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Evolutionists: 'Oops! We May Have Been Wrong All Along'

Person holding planet earth

Thanks to a new study, evolutionists and their disciples are having to reexamine some of their most revered dogma. Particularly, evolutionists are now having to make sense of conclusions stating that almost all animal species, as well as humans, showed up on the stage of human history at the same time.

One of the constants of science is that science is constantly revising as it is challenged by new data, new theories, and new ways of observing and measuring data, not to mention the changes in scientific ideology molded by larger worldview shifts. Thomas Kuhn's landmark book The Structure of Scientific Revolutions provides a compelling argument for how scientific paradigms evolve, shift, and even jump to completely different tracks. However, within the many disciplines of science, evolution and evolutionists have remained dogmatic about the necessity of remaining committed to certain a priori assumptions. Well, as it turns out, some of evolution's most revered a priori assumptions are now crumbling in the face of new research.

A study published in the journal Human Evolution is causing quite the stir. In the words of Phys.org, "The study's most startling result, perhaps, is that nine out of 10 species on Earth today, including humans, came into being 100,000 to 200,000 years ago."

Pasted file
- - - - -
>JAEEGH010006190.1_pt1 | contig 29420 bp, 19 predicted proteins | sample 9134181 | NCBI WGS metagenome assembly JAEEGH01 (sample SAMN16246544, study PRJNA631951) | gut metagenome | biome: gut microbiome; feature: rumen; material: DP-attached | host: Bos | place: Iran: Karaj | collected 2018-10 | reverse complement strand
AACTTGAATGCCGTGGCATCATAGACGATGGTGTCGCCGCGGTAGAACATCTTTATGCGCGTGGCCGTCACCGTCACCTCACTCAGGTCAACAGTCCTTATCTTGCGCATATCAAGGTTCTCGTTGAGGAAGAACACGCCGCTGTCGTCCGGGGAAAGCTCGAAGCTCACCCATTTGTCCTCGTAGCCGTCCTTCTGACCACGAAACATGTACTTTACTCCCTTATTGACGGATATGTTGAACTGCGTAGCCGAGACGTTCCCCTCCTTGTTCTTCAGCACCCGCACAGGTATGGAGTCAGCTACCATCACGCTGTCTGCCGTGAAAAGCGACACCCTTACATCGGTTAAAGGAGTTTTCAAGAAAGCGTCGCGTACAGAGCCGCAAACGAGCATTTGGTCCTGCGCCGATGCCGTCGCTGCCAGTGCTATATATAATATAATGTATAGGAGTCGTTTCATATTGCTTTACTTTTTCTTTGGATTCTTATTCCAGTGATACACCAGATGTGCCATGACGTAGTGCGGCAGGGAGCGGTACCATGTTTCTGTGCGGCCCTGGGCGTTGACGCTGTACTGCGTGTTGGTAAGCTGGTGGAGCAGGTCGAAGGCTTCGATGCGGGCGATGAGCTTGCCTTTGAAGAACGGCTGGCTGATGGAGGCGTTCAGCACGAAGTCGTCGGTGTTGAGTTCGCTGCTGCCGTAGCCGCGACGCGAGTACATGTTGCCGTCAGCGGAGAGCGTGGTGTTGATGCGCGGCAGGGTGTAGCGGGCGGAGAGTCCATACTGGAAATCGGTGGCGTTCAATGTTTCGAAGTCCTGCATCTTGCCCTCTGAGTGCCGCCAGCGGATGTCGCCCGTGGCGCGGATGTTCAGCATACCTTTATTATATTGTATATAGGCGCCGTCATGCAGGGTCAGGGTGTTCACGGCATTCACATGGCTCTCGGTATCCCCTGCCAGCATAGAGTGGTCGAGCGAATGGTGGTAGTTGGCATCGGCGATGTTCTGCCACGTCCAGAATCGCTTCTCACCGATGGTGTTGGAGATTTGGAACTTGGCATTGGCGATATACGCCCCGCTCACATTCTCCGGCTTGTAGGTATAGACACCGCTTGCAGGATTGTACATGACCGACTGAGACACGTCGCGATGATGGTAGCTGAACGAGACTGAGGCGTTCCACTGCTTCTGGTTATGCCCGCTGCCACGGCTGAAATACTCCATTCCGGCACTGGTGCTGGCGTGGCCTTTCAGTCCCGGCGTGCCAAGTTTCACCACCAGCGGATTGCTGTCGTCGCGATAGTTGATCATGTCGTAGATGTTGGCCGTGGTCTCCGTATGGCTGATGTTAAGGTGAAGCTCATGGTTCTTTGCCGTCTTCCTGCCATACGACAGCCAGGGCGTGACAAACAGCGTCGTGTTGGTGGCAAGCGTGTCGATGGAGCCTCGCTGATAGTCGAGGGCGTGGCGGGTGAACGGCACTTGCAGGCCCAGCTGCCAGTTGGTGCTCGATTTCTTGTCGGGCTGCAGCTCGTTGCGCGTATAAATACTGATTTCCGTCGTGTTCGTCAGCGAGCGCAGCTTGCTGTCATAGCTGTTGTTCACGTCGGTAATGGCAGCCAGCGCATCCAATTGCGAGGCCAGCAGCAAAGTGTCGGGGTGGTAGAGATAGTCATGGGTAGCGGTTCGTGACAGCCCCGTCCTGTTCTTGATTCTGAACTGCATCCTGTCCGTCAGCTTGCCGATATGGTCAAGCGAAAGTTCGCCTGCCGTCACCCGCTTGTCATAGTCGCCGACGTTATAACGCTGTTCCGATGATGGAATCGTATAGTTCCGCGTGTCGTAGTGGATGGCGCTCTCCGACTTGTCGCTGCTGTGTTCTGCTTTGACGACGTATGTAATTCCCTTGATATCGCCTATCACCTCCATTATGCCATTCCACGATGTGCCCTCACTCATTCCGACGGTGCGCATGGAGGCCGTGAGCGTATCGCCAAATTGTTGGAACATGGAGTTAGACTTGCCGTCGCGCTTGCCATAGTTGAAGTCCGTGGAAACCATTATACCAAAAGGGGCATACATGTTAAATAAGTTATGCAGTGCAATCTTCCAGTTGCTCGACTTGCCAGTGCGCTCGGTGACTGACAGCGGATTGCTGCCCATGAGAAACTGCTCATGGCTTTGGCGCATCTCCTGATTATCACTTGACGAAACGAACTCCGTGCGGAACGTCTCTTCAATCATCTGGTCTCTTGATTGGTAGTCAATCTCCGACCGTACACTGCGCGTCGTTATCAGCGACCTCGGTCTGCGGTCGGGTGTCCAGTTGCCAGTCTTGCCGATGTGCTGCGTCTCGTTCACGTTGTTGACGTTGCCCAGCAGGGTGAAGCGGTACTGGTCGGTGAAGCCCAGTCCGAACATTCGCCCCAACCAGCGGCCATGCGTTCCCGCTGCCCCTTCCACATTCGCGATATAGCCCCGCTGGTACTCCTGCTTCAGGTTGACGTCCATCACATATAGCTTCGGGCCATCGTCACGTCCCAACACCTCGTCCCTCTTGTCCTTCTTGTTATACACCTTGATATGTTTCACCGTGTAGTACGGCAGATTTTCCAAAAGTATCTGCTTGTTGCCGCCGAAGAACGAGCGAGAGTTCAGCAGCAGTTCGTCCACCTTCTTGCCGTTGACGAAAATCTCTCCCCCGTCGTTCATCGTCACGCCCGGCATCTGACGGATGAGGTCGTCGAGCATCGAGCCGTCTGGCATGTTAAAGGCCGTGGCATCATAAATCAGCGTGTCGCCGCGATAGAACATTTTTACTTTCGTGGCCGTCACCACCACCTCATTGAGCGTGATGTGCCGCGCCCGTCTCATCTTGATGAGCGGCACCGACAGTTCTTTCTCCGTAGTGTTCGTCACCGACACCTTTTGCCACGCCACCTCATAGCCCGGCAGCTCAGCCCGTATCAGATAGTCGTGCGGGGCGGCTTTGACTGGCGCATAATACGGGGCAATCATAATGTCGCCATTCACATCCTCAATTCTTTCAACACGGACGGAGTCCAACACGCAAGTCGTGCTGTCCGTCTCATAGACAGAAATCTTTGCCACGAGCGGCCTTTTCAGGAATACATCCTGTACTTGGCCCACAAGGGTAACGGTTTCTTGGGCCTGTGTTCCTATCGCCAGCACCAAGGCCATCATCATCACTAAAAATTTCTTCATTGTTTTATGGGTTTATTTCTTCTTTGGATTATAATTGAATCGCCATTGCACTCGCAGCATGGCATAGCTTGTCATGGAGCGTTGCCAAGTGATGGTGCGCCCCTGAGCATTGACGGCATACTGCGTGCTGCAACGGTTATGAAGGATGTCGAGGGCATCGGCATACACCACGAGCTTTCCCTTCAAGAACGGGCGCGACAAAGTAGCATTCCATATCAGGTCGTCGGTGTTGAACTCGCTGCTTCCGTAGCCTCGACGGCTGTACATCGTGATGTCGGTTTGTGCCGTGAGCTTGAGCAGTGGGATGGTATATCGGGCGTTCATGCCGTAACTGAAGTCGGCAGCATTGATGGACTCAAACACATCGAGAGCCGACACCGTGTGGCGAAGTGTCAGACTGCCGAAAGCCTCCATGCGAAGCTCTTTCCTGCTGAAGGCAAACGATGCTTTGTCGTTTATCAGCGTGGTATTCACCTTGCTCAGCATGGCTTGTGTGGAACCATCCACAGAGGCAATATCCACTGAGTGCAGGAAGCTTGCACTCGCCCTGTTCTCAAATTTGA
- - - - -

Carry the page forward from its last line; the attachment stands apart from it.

So startling, in fact, that according to David Thaler, one of the lead authors of the study, "This conclusion is very surprising, and I fought against it as hard as I could."

The study's very own author was so disturbed by how the conclusions challenged current scientific dogma that he "fought against it as hard as [he] could." His "fight" gives credence to the study's conclusions. His eventual acceptance, not to mention publication, of the conclusions speaks well of Thaler's commitment to being a scientist first and an ideologue second.

Responding to Thaler, a stunned Phys.org admits, "That reaction is understandable: How does one explain the fact that 90 percent of animal life, genetically speaking, is roughly the same age? Was there some catastrophic event 200,000 years ago that nearly wiped the slate clean?"

This is no small matter for evolutionists because, as World Magazine helpfully summarizes:

According to traditional evolutionary thinking, all living things on Earth share common ancestry, with species evolving through a slow process of random mutation, natural selection, and adaptation over roughly 3.8 billion years. The idea that humans and most animals suddenly appeared at the same time a mere 200,000 years ago or less does not fit with that model.

Two decades ago, as an atheist reading The Origin of Species for the first time, I marveled at the statistical anomalies required to produce such a vast array of complex variations across all life within the cosmos. I also worked myself into a headache attempting to wrap my brain around the amount of time needed for the very gradual development of species to happen. At the time, since as an atheist I had an a priori commitment to materialism, I shrugged off my bewildered headache and accepted evolution's conclusions as true because, well, doing otherwise required a philosophical shift that I wasn't willing to make.